Corporate Social Responsibility and the Balanced Scorecard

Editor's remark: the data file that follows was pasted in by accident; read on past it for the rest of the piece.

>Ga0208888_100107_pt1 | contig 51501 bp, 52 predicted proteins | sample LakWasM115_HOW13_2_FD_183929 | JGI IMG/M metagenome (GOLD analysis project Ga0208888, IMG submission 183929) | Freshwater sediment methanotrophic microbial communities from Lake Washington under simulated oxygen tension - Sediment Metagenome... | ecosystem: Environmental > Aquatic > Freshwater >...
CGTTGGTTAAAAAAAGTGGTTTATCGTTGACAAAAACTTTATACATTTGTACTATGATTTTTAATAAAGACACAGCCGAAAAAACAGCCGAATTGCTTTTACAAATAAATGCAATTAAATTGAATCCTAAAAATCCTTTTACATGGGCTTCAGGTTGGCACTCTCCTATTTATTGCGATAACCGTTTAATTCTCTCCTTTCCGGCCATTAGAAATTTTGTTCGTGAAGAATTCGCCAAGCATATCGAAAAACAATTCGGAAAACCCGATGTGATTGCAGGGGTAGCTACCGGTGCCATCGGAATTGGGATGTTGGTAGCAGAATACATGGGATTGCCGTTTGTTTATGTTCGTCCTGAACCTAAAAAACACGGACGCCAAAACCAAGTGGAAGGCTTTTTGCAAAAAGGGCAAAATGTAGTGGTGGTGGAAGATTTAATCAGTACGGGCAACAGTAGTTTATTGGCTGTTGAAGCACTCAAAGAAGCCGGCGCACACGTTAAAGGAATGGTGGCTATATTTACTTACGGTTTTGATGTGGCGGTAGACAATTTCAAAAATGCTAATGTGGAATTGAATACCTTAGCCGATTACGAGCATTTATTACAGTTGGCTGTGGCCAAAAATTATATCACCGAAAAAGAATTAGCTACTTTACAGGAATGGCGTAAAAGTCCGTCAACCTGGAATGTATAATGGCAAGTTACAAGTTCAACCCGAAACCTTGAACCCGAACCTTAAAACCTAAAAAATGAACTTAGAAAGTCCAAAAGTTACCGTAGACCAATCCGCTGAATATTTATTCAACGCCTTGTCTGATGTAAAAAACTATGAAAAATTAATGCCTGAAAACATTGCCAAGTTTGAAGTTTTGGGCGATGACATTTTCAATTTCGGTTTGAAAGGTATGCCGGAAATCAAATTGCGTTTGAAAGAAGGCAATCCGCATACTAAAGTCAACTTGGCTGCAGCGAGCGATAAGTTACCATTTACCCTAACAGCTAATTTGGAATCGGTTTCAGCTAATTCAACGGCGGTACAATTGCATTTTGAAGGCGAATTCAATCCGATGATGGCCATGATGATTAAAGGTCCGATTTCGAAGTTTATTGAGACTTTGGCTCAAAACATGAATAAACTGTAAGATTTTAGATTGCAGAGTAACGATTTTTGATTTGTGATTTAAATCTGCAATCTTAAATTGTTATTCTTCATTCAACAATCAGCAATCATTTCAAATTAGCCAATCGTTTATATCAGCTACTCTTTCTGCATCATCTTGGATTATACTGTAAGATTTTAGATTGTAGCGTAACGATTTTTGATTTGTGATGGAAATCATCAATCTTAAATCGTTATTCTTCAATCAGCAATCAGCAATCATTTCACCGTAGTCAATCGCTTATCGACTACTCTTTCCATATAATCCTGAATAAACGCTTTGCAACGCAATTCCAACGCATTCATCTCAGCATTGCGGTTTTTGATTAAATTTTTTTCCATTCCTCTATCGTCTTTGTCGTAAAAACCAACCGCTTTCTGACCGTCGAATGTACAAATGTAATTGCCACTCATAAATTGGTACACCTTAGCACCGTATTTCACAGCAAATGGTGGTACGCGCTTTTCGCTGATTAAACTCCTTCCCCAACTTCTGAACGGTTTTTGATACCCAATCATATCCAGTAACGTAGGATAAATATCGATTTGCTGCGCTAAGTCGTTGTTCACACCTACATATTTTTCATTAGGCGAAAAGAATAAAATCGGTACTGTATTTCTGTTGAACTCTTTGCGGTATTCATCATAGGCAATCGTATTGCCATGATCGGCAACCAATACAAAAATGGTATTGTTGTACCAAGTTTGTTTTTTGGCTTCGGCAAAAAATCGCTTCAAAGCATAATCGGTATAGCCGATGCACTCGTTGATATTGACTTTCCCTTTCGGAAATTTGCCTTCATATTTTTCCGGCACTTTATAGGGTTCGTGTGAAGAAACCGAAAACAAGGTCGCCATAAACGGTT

The current research investigates two factors (i.e. Psychological Distance, Level of Peer Participation) that influence managers' decisions about investing in Corporate Social Responsibility (CSR) projects. Furthermore it has been proposed that the effectiveness of the balanced scorecard (BSC) as a Strategic Performance Measurement System (SPMS) for integrating CSR into a company's strategy and enhancing CSR investment decisions needs to be tested. Derived from psychology and social science studies, the current study suggests that, in practice, managers are often influenced by irrelevant factors, leading to suboptimal decisions. In particular, managers' CSR investment intention tends to be lower when (1) the outcome of CSR projects occurs in the distant future or at a distant location, or (2) level of peer participation is low, specifically when other companies in the same primary industry have not participated in similar CSR projects. The current study predicts that decision makers' investment intentions can be enhanced when they have integrated strategy information (i.e. fully integrating CSR with existing business), because strategy integration can enhance their understanding of causal linkages among CSR practice and ultimate business outcomes. Furthermore the effectiveness of strategy integration is expected to be greater when the outcome of CSR projects occurs in the distant (vs. near) future or at a distant (vs. near) location, or when level of peer participation is low (vs. high). The above predictions are tested using two experimental studies. Study 1 examines the joint effect of Psychological Distance and Strategy Integration on the manager's investment intention in the proposed CSR projects. Study 2 tests the joint effect of Level of Peer Participation and Strategy Integration on the manager's decision making. Results from these two studies in general support the hypothesized propositions. Implications for both CSR and BSC literatures are discussed.